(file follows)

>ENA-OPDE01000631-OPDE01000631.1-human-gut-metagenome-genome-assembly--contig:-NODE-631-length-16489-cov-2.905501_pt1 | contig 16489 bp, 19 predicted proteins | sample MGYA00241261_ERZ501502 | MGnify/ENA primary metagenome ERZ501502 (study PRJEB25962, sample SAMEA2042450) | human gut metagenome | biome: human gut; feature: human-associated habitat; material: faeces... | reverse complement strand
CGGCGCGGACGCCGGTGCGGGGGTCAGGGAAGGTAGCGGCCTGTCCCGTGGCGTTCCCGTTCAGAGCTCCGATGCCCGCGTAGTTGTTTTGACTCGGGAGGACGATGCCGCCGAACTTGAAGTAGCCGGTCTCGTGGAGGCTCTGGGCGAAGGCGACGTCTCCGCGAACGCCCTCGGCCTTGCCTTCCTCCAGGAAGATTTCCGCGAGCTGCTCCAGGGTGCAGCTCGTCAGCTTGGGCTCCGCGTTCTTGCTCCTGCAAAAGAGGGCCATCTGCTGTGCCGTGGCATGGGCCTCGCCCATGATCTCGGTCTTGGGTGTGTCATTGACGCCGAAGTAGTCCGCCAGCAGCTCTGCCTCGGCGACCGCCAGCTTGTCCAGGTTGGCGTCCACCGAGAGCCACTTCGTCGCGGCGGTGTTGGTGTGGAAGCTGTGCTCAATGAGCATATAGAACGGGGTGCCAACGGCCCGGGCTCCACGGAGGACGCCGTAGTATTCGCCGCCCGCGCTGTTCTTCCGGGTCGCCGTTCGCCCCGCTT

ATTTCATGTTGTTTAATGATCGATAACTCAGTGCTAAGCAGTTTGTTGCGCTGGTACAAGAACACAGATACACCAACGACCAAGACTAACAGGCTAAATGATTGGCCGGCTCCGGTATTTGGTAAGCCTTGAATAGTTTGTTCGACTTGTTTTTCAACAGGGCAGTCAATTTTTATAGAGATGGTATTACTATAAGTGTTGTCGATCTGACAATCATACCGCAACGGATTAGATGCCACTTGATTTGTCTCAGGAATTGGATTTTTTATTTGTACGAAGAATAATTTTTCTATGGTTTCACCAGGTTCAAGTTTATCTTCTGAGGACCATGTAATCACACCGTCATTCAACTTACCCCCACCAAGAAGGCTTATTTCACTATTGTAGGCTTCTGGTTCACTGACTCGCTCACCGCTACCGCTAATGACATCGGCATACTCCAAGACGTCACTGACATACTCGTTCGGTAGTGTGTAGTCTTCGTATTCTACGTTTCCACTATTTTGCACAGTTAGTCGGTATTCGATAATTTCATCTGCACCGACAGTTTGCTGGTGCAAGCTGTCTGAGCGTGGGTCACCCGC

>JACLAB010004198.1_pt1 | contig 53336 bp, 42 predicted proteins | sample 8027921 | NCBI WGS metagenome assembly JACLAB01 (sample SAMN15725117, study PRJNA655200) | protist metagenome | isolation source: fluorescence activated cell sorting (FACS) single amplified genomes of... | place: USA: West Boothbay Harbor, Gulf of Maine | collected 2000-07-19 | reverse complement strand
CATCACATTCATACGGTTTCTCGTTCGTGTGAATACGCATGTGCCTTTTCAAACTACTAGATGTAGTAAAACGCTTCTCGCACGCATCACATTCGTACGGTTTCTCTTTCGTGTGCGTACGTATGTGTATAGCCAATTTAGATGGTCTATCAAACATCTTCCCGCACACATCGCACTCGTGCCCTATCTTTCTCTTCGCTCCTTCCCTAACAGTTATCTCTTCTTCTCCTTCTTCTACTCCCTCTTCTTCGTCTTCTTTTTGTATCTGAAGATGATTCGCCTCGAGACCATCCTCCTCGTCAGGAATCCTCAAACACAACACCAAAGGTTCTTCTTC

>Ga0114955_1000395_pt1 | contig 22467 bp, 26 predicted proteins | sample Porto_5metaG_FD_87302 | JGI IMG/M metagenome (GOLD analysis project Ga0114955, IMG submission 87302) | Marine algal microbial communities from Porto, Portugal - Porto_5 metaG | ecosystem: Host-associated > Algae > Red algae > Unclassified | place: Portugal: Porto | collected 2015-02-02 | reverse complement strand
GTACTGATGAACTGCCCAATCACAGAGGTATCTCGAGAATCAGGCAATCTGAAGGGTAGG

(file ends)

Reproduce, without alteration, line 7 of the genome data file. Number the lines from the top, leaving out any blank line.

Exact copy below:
GTACTGATGAACTGCCCAATCACAGAGGTATCTCGAGAATCAGGCAATCTGAAGGGTAGG